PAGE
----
The Best Stock to Own

Do you have a very best stock? A stock that brings you closer to retirement year in and year out? One like Kraft, formerly American Dairy Products, which -- as tracked back by Dr. Jeremy Siegel -- turned $1,000 into more than $2 million over 53 years with dividend reinvestment? In terms of returns, Kraft has been one of the very best stocks of the past half-century.

I pay special attention to this stuff: My job is to find companies with the same magic that's made Kraft such a dynamite stock.

A repeatable fortune
What's the secret of Kraft's phenomenal digits? Well-branded products that a lot of people use, for starters. While that may be the bulk of it, those products aren't its only source of juju. The rest comes from two magic words: dividend reinvestment.

Don't think these words are powerful? Take a ho-hum stock -- or at least one that appears that way -- paying 5% in dividends yearly and racking up a modest 5% in capital appreciation. Start with $1,000 and reinvest those dividends. After 30 years, you'll have amassed a whopping $18,700!

The other side of the coin is that you could get those returns -- or better -- from a strong growth stock, but the dividend stock above gives you the flexibility to switch from reinvestment to an income strategy. In that example, you'd get almost $900 a year. Besides, which one do you think is the safer bet?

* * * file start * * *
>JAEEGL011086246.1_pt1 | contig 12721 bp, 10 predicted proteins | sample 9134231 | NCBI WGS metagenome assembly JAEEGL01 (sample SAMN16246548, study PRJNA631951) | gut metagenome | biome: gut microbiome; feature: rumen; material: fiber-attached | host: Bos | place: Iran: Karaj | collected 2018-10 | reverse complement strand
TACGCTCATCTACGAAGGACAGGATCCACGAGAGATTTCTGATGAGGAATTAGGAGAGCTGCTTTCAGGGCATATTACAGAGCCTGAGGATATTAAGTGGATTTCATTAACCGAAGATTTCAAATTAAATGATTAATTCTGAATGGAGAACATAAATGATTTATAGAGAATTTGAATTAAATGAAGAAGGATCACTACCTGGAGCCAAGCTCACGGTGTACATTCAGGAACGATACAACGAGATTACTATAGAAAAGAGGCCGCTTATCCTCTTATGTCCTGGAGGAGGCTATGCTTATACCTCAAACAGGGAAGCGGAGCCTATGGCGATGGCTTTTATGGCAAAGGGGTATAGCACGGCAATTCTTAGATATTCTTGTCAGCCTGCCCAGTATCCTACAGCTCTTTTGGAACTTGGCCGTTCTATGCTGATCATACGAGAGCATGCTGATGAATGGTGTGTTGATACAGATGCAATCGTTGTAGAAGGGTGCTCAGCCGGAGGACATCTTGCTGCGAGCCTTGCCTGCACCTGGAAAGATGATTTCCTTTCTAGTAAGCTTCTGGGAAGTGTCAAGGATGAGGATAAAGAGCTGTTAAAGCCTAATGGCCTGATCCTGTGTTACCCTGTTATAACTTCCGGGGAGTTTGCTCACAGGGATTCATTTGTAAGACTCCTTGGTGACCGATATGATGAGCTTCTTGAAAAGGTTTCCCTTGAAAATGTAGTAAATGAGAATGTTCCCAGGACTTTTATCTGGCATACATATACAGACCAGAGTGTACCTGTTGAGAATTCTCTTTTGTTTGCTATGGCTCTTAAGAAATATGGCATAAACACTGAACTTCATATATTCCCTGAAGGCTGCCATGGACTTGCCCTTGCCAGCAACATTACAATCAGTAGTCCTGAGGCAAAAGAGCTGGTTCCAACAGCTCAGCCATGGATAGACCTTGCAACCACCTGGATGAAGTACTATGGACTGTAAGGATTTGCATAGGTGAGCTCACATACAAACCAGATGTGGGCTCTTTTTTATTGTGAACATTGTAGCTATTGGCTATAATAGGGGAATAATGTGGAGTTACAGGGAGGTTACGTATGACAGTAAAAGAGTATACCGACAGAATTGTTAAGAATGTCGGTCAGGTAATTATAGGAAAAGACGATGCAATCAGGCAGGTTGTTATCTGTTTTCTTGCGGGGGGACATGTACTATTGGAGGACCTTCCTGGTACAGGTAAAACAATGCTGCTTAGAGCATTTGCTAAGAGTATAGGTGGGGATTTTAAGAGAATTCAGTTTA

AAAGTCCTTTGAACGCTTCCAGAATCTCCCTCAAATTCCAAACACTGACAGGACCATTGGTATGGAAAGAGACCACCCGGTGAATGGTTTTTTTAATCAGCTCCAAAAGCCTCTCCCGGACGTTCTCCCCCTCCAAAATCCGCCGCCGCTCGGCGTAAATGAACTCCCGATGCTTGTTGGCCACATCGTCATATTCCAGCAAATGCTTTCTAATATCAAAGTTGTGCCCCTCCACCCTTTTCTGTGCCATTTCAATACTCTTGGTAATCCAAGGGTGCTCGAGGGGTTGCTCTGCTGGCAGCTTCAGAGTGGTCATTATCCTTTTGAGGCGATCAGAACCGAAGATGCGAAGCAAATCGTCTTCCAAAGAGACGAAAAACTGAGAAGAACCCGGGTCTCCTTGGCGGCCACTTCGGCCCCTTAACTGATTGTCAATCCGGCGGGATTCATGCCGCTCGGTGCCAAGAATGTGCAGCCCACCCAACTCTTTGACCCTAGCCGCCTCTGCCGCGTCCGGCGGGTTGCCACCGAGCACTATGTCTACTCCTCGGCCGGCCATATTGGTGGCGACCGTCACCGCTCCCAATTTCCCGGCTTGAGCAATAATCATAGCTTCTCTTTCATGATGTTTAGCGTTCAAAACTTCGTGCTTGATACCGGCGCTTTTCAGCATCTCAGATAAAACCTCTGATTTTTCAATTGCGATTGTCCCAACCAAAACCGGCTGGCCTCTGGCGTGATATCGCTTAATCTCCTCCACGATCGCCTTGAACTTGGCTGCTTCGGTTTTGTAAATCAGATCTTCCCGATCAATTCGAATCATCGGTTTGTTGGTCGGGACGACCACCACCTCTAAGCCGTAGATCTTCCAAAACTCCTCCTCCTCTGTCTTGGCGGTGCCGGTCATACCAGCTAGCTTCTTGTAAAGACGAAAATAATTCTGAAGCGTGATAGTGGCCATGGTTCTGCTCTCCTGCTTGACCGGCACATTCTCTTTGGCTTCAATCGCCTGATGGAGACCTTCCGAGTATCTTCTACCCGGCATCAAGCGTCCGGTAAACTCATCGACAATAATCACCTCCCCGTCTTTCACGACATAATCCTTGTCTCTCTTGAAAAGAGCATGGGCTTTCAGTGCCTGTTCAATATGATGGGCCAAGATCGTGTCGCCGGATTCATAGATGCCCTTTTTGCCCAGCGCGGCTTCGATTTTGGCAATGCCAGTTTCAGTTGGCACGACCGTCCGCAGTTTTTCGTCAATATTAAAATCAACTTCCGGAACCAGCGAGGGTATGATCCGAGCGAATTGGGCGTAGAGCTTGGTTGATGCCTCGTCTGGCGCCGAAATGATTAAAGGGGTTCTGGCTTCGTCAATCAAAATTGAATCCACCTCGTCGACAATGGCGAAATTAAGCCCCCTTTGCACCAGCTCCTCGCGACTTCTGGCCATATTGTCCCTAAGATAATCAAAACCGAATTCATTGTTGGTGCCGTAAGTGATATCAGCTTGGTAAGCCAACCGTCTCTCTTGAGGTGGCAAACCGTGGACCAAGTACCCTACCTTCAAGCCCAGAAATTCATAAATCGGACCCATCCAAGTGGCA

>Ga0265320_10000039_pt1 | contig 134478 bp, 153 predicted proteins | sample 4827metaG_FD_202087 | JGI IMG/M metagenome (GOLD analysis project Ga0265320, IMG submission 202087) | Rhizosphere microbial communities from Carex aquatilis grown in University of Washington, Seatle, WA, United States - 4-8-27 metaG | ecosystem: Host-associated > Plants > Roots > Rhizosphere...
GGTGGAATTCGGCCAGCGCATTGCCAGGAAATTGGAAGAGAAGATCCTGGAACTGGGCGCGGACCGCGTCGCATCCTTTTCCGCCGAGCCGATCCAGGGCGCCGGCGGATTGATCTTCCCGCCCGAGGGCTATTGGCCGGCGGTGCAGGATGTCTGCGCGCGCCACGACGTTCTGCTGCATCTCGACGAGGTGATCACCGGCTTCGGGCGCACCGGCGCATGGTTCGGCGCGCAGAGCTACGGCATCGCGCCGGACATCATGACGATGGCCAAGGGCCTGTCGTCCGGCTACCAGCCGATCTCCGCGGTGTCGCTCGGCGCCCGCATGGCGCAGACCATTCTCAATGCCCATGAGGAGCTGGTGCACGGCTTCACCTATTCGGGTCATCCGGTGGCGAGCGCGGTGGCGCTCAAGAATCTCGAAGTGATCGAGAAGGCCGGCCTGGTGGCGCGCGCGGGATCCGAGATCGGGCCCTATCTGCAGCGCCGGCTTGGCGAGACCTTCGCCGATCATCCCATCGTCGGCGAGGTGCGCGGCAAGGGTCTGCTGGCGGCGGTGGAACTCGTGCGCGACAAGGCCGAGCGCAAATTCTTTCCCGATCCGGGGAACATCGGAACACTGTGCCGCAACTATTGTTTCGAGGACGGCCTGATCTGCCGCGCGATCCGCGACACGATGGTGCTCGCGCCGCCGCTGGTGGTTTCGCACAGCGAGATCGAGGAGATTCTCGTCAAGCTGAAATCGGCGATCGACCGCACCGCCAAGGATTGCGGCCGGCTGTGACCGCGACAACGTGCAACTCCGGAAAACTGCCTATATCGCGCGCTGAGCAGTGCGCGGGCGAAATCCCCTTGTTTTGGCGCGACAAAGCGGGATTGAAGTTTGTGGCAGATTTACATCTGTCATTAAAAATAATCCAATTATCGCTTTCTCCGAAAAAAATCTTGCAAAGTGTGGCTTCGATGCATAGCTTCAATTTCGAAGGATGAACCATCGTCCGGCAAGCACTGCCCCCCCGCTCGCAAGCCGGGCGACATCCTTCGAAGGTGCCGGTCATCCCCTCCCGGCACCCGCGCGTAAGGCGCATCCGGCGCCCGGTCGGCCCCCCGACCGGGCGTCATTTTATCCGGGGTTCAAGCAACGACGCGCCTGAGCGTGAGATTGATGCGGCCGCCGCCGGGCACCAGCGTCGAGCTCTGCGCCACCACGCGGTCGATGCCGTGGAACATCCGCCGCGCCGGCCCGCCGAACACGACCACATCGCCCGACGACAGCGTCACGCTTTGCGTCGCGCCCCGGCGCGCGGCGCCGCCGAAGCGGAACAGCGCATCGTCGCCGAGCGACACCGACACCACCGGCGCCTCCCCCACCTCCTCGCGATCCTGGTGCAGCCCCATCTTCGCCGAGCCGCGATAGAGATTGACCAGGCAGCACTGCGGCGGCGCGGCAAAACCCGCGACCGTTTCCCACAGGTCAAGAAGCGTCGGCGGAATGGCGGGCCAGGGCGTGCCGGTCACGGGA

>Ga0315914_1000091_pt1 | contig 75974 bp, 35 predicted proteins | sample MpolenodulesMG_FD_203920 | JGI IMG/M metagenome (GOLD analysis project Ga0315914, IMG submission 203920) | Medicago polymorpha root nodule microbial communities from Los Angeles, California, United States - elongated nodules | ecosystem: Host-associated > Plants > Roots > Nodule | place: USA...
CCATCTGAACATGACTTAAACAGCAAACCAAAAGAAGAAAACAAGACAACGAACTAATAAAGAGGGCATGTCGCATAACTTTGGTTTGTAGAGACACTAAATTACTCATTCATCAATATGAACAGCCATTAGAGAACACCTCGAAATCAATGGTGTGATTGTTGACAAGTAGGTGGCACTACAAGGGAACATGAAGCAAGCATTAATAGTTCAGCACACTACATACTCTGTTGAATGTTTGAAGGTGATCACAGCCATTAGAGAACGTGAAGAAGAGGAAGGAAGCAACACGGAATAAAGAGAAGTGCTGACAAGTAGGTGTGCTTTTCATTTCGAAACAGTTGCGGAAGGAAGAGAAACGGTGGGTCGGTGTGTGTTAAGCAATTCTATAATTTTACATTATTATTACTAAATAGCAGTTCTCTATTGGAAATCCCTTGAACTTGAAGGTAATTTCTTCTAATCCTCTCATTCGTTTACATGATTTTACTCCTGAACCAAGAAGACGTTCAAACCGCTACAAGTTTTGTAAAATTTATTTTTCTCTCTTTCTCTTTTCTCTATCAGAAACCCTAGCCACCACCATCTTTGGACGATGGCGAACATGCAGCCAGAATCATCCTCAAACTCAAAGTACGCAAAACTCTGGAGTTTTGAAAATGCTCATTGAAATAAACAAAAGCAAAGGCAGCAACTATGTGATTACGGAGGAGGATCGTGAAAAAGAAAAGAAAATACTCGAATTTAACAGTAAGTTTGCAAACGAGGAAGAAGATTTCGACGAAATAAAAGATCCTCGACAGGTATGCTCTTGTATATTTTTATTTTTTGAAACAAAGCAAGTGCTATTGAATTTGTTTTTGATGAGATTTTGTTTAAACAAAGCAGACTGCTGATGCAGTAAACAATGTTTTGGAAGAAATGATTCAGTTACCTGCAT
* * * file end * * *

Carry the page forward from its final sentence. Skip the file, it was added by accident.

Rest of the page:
A few ideas for you
Paying dividends to shareholders also forces companies to exercise fiscal discipline. That's great, because being flush with cash tempts managers -- let's face it, they tend to have big egos -- to bungle their loads. And even if they don't slip up, they tend to hoard that cash away from shareholders without putting it to any use. That's why Microsoft's long-anticipated one-time $3-per-share dividend payout meant so much to shareholders, and why cash hoarders such as Google (Nasdaq: GOOG  ) are underserving their owners. (I love the search engine, but it's time to share the wealth, guys.)

In a way, dividends encourage responsibility -- something that strikes a personal nerve with me. As co-advisor of The Motley Fool's dividend stock newsletter, Income Investor, I'm always on the lookout for corporations paying solid dividends, like the stocks I'll share with you now.

Like Kraft, Diageo (NYSE: DEO  ) has an enormous portfolio of well-branded products that a lot of people use. Its brand names include Guinness, Smirnoff, Tanqueray, and many more. At 4.6%, its yield is pretty substantial already, but the company has a strong history of increasing its dividends and should continue to do so.

Endurance Specialty (NYSE: ENH  ) is a Bermuda-based reinsurer. The company is positioned well financially and has demonstrated good operational practices. I'm not certain this is a best-in-breed company like Markel, but don't discount Endurance forever; it's a whole lot better off than our friends at AIG (NYSE: AIG  ) . Endurance currently yields 2.9% (which is historically low for the company), but you should be able to capitalize on industry upswings.